02:57 Ipsilateral.

    02:58 So think about the spinal cord where one half of it has been lesioned, ipsilateral weakness, joint position, and sensory loss.

    03:07 You’ve talked about some of these with the neuroanatomy.

    03:11 I just want to make sure that we’re reinforcing it here.

    03:15 Contralateral, pain, and temperature loss.

    03:18 Think about the spinothalamic tract and as to how it crosses over.

    03:23 The center region of the spinal cord and makes its way up on the contralateral side.

    03:29 So therefore, if there was a hemisection, you can expect there to be contralateral loss of pain and temperature.

    03:35 And here once again, bowel and bladder dysfunction would be rare.

    03:41 It could occur, but rare.

    03:45 Our topic quickly here is central cord syndrome.

    03:48 Where are we? In the central portion of spinal cord.

    03:51 Picture that for me.

    03:54 Tumor.

    03:54 It would be a good idea at this point to make sure that you have a full understanding of the anatomy of the spinal cord so that we can walk through this together.

    04:06 There is something called syringomyelia.

    04:08 Where is my lesion right now? My topic is spinal cord pathology, specifically central cord syndrome.

    04:14 With syringomyelia, what can you expect? Fluid-filled cavity within the spinal cord.

    04:20 Where? Right smack dab in the middle.

    04:23 Most commonly occurs in the cervical cord.

    04:25 Think about where you are now, okay, because this is important.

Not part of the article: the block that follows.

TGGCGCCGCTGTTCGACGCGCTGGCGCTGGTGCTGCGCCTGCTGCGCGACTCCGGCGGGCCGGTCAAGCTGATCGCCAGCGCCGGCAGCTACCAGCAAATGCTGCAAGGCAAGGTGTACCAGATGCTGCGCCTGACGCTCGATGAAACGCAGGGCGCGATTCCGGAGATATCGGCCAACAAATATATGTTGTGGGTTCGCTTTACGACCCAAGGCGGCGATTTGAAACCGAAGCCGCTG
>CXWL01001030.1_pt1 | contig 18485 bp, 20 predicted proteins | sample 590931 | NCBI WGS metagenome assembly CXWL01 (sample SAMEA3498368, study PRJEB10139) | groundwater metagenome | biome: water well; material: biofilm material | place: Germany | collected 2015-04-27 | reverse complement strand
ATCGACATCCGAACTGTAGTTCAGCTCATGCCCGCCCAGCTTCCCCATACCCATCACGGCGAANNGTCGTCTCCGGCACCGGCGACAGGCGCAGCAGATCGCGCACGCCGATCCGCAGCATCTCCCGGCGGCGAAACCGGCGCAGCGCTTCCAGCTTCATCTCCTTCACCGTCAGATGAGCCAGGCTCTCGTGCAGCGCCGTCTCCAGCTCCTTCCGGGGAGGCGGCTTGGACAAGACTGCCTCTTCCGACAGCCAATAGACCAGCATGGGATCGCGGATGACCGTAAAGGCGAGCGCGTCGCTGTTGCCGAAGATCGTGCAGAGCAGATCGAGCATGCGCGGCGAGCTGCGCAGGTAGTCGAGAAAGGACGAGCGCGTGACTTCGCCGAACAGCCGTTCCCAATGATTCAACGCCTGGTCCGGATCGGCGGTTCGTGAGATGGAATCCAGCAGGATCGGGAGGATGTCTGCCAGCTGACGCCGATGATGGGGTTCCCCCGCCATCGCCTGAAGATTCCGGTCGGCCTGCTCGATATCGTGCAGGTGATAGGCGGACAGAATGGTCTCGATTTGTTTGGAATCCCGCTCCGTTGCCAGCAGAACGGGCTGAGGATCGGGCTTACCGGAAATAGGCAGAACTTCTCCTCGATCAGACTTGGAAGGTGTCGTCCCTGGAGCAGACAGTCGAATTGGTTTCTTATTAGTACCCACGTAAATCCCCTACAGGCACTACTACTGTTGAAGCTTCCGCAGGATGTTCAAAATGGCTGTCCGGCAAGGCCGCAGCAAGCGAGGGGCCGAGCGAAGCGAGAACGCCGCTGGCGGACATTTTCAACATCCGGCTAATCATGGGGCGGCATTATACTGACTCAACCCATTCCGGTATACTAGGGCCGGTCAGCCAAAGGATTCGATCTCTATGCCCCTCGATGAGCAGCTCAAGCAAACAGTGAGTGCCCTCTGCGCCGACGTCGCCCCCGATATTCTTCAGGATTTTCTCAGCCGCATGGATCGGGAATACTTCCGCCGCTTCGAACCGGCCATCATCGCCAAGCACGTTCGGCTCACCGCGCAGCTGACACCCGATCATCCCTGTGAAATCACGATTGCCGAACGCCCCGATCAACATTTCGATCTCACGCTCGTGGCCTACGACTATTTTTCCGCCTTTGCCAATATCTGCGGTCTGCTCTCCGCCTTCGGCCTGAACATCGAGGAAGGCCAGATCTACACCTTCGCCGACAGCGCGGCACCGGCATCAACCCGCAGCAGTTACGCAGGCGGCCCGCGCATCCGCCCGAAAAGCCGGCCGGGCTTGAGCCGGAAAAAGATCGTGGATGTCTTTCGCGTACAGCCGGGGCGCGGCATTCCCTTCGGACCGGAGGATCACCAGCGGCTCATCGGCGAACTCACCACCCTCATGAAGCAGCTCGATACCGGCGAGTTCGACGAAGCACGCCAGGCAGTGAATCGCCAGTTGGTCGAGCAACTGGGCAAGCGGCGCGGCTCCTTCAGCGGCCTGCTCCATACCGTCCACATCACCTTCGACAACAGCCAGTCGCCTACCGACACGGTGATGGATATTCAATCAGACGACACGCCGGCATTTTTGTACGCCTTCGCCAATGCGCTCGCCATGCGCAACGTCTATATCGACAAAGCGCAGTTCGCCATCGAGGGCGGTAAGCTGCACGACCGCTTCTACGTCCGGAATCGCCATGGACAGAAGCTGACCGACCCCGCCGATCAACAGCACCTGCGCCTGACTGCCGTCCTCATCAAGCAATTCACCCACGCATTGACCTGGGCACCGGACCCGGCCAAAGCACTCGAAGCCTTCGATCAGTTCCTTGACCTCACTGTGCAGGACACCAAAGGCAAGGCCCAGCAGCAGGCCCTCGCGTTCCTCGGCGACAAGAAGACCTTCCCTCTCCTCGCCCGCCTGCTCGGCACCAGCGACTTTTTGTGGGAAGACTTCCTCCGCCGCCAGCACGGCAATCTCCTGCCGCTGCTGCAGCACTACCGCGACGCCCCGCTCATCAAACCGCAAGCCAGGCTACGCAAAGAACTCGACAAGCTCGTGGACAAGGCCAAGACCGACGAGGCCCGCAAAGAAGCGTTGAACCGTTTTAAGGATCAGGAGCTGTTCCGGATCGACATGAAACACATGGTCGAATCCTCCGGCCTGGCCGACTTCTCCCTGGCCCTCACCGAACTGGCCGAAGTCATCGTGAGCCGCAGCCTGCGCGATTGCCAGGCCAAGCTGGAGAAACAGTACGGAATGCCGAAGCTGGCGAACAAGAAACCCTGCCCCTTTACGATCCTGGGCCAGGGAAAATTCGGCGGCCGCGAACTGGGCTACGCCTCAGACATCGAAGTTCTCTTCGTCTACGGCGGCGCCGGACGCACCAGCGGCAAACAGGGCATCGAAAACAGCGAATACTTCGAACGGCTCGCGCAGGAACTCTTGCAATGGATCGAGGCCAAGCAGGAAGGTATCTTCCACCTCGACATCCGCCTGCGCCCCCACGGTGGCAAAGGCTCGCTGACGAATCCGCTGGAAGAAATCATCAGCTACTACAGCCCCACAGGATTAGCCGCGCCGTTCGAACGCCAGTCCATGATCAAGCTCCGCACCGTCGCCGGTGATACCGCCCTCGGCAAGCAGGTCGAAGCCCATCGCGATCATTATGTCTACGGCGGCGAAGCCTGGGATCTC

04:29 Now, we’re going to eventually get into our signs and symptoms, and you’ve heard of cape-like issues.

    04:35 What does cape-like mean? Think of Superman and he wears a cape or batman, whatever, but a cape.

    04:41 And where does the cape then drape you? Oh yes, over the shoulders, right? The cervical region.

    04:47 And we’ll talk about cape-like lesions in a second, but understand as to what that means.

    04:51 Don’t just memorize cape.

    04:53 That makes no sense.

    04:54 That will tell you where lesion is taking place.

    04:58 It can occur after trauma.

    05:00 It can occur in conjunction with Chiari malformation.

    05:06 Chiari, what does that mean? Arnold-Chiari.

    05:08 Not Budd.

    05:10 Are we okay here? Budd-Chiari, uh-uh, has nothing to do with the spinal cord, huh? It has nothing to do with CNS pathology.

    05:20 Budd-Chiari was hepatic vein thrombosis.

    05:23 Keep that separate.

    05:24 Another topic for another day.

    05:26 Here, it’s Arnold-Chiari.

    05:28 Arnold-Chiari means small posterior fossa.

    05:31 You have type I and type II Arnold-Chiaris.

    05:35 And with Arnold-Chiari Type I, you could have syringomyelia.